I’m the first to admit I struggle with clutter. I was once a big-time shopper, who loved to buy things without planning where they’ll go or how they’ll affect my space. That led to a room full of junk and all the attached anxiety.
Since we downsized to a smaller home I’ve been on a decluttering crusade. The work is never done. Decluttering your home is a journey, not a destination, y’all! But you know what, I’m on this journey with some very clever people. You (of course!) and a some smart bloggers and writers (especially this one – definitely the best place to start getting the clutter under control) who are just trying to live a life with purpose and let go of pointless clutter.
I absolutely love that it’s almost mainstream to talk about decluttering and living purposefully now, which is so important in this time of rampant consumerism and excessive waste.
7 Genius Decluttering Tips for When The Struggle is Real
I wanted to share my absolute favorite decluttering tips with you here, to help you take the next step when it comes to decluttering your home and life.
1. Everything in its place.
This simple piece of advice was mind-blowing to me, probably because, like Carly, the author, I’m not naturally tidy and sometimes the mess is overwhelming. But this piece of advice is the simplest thing ever. Start where you are, pick up one thing and put it away. If it doesn’t have a home, find a home for it or make it leave your home. Seriously simple, and something you can do in bite-size chunks when you have the time. Go read the full post here.
2. Use your goals as a barometer
OK, so this is actually my tip! But it’s a goodie, I promise. It’s the only way I was able to keep on task when we opened up our huge storage shed and tried to make everything fit into our smaller home. When we downsized, it was a decision we came to with intent. We wanted to travel more, and living smaller would help us save money to achieve that. Keeping the goal of traveling more in mind, I was able to look at each item and assess whether it helped or hindered my life goal. You can read more about this tip here.
3. Use a timer to get started
Sometimes just starting is the hardest thing. When clutter and mess have got out of control, the motivation to get started decluttering your home wanes. Days or even weeks can pass, while you keep looking at the mess every day and getting stressed out by it. That’s why Jamie’s tip is so helpful. Set a timer for 5 minutes at a time and use that 5-minute block to complete one task. Repeat three times, each time completing a different stage of the tidying process. It’s something anyone can achieve, with only a few minutes a day. Check out the full post here.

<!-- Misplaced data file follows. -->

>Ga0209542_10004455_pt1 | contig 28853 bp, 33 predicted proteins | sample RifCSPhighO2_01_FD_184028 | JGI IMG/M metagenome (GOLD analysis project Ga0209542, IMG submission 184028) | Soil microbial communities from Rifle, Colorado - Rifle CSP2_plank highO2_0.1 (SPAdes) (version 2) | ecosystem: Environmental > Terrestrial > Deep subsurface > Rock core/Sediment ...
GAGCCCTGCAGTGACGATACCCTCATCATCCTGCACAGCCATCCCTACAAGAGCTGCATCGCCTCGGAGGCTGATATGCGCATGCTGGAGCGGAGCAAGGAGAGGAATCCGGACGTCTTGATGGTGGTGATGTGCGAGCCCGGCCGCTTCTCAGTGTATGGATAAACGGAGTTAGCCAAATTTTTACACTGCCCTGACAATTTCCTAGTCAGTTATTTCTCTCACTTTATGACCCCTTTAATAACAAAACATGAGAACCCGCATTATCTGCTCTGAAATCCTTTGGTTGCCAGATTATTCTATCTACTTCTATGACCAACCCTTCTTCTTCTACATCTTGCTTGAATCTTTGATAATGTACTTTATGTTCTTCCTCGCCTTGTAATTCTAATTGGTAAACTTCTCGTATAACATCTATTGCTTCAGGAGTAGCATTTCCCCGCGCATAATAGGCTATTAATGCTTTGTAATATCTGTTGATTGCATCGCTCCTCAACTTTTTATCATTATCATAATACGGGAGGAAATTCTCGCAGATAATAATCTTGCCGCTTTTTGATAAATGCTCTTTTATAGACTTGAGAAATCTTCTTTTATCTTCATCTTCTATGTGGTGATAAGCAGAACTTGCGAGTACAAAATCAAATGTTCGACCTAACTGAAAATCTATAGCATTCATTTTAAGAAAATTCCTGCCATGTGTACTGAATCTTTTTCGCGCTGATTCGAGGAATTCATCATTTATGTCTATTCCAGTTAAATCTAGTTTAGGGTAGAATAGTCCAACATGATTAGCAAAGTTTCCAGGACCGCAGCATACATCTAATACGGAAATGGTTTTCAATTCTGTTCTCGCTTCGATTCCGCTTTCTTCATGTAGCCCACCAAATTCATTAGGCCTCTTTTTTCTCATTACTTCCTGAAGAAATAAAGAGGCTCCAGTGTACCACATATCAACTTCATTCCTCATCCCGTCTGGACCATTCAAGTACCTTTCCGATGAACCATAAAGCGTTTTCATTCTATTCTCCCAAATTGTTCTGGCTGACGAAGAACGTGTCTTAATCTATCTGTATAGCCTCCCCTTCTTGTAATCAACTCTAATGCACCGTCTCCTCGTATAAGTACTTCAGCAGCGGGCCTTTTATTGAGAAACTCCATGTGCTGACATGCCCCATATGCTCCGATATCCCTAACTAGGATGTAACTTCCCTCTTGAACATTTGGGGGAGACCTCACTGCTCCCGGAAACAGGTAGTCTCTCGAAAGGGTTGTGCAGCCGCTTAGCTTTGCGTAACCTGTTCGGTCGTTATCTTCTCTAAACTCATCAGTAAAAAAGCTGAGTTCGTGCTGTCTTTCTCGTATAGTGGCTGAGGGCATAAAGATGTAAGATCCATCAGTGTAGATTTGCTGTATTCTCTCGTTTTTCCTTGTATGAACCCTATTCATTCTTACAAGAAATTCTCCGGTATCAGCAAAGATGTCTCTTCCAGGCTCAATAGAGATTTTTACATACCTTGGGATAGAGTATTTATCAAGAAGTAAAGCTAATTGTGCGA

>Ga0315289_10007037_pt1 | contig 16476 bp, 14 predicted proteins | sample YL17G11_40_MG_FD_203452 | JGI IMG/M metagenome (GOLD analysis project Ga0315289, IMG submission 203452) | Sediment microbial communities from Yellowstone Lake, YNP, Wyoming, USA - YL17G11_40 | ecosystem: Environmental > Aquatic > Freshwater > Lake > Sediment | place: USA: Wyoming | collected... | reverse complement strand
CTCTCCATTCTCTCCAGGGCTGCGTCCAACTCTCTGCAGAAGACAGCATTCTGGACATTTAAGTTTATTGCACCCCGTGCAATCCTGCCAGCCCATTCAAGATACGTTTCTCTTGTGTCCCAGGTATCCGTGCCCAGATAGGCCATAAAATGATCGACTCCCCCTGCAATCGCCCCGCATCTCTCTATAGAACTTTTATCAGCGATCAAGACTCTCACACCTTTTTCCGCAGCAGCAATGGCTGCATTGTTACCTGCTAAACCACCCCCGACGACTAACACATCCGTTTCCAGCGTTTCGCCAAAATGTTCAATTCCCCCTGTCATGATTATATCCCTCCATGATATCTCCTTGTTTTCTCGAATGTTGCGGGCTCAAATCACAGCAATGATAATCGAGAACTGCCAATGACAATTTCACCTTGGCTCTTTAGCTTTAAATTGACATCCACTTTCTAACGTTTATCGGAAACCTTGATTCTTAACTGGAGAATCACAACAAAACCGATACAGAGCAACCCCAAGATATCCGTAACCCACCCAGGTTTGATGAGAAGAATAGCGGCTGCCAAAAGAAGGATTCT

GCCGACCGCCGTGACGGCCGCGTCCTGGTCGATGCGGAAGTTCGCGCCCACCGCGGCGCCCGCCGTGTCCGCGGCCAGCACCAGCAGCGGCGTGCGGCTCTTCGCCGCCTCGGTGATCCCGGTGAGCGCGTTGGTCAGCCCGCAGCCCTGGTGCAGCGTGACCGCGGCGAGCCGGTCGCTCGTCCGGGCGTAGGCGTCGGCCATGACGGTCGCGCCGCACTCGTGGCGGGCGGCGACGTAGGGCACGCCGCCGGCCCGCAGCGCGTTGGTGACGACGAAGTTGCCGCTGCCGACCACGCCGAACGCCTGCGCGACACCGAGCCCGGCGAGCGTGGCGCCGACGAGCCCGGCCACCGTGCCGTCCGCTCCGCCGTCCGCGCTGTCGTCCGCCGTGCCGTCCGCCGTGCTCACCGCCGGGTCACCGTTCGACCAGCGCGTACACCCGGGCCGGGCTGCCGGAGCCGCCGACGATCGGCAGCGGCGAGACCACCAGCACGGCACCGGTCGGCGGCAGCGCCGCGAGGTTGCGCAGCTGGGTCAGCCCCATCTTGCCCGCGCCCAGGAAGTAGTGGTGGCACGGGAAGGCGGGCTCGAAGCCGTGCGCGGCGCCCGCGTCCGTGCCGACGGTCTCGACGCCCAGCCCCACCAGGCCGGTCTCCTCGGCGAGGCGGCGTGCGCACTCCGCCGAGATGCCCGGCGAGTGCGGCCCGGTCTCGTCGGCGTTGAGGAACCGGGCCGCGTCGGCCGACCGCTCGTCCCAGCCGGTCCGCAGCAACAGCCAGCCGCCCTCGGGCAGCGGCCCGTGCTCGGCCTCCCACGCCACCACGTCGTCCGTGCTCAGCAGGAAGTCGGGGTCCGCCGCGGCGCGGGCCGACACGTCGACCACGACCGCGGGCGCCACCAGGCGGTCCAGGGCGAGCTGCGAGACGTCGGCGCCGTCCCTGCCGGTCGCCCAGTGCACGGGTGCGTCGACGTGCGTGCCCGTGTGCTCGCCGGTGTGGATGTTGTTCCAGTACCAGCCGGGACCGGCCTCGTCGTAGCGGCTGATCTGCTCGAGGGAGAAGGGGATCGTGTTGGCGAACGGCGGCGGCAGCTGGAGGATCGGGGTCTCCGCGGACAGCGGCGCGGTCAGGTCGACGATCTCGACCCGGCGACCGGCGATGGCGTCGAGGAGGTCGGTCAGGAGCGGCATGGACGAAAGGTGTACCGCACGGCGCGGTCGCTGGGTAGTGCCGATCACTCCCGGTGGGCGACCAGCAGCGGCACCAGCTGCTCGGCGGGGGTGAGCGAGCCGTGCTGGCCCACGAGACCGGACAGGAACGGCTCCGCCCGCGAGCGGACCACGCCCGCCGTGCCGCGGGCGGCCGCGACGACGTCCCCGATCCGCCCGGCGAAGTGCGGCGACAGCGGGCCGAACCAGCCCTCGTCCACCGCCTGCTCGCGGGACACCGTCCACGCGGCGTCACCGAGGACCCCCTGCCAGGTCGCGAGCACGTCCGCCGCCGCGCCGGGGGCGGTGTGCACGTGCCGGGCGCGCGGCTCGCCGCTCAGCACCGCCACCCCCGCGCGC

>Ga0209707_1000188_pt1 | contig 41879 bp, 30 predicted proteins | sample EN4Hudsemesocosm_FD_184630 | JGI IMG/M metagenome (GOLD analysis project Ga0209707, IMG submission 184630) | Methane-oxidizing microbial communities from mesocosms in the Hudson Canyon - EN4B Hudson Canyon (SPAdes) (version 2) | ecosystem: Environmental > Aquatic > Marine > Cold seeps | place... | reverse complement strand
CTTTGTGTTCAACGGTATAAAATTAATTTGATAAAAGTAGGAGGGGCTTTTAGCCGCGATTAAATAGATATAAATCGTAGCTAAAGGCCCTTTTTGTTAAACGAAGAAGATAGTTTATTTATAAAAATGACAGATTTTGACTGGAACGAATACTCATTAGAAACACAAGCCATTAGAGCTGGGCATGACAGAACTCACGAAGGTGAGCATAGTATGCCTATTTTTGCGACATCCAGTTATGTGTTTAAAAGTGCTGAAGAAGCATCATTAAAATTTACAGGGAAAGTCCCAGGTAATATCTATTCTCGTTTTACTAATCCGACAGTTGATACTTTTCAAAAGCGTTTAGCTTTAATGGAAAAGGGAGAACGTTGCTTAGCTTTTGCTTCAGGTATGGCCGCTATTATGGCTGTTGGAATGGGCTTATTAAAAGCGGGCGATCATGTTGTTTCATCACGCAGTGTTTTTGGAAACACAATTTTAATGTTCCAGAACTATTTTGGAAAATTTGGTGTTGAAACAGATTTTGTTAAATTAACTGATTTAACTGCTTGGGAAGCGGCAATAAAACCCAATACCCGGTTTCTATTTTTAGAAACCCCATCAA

4. Identify hot spots and create action plans
If decluttering is a journey, my desk and kitchen counters are the gas stations and diners along the way. This cracking piece of advice from Happily Ever Mom is a great one to keep in mind when you struggle to keep certain areas clean. By identifying the hot spots in your home and making action plans for tackling the clutter, you start to develop new habits which break the clutter cycle. Read the full post (and get the free printable) here
5. Find a way to use or repurpose sentimental items
Do you keep special items in keepsake boxes or stored away like museum pieces to be admired but rarely used? If so, those items may become clutter. Melissa of Simple Lionheart Life has a smart way to appreciate the special items in your life. By using the items regularly or finding a way to display them in a clutter-free fashion, you are switching the item from under-appreciated relic to useful life tool. This is exactly why we have our son’s silver Christening utensil set in the utensil drawer to be used like all the other cutlery. Another great way to repurpose baby clothes (my most sentimental item!) is to get them turned into a quilt. Read the full post here.
6. Donate don’t sell
If you’re frugal or trying to save money, it can be tempting to sell your items rather than donate them, especially if you perceive them as having a high value. I get it, I really do. It pains me to give items away for nothing, knowing how much they cost me in the first place.
But selling things online has a cost too, mainly in your time. Think about how long it takes to get a great photo, post a descriptive message, weed out all the tire-kickers, then hope the buyer actually shows up when they say they will. And that’s only if you list an item right away. More than likely, the item will sit in a box somewhere until you’re ready to list it, cluttering up your home and life for longer than necessary. If you’re on the fence, this post by Amy of More Time than Money will give you lots to think about.
7. Always have a donation box in your home
If you have kids you probably don’t have large blocks of time where you get to declutter your life in one fell swoop. More than likely, you encounter many useless items throughout the day. By having a donation box in the home at all times, you now have a place to put that clutter, rather than just leaving it where you found it only to (not) deal with it later. I love Tracy’s idea of using a beautiful decorative basket as your donation box. Read more of Tracy’s awesome tips for decluttering your home here.
Click the links to read how I minimize my kid’s toys without them losing their minds or how to deal with paper clutter.
For more inspiration on decluttering your home and taking back your life, check out The Life-Changing Magic of Tidying Up: The Japanese Art of Decluttering and Organizing.
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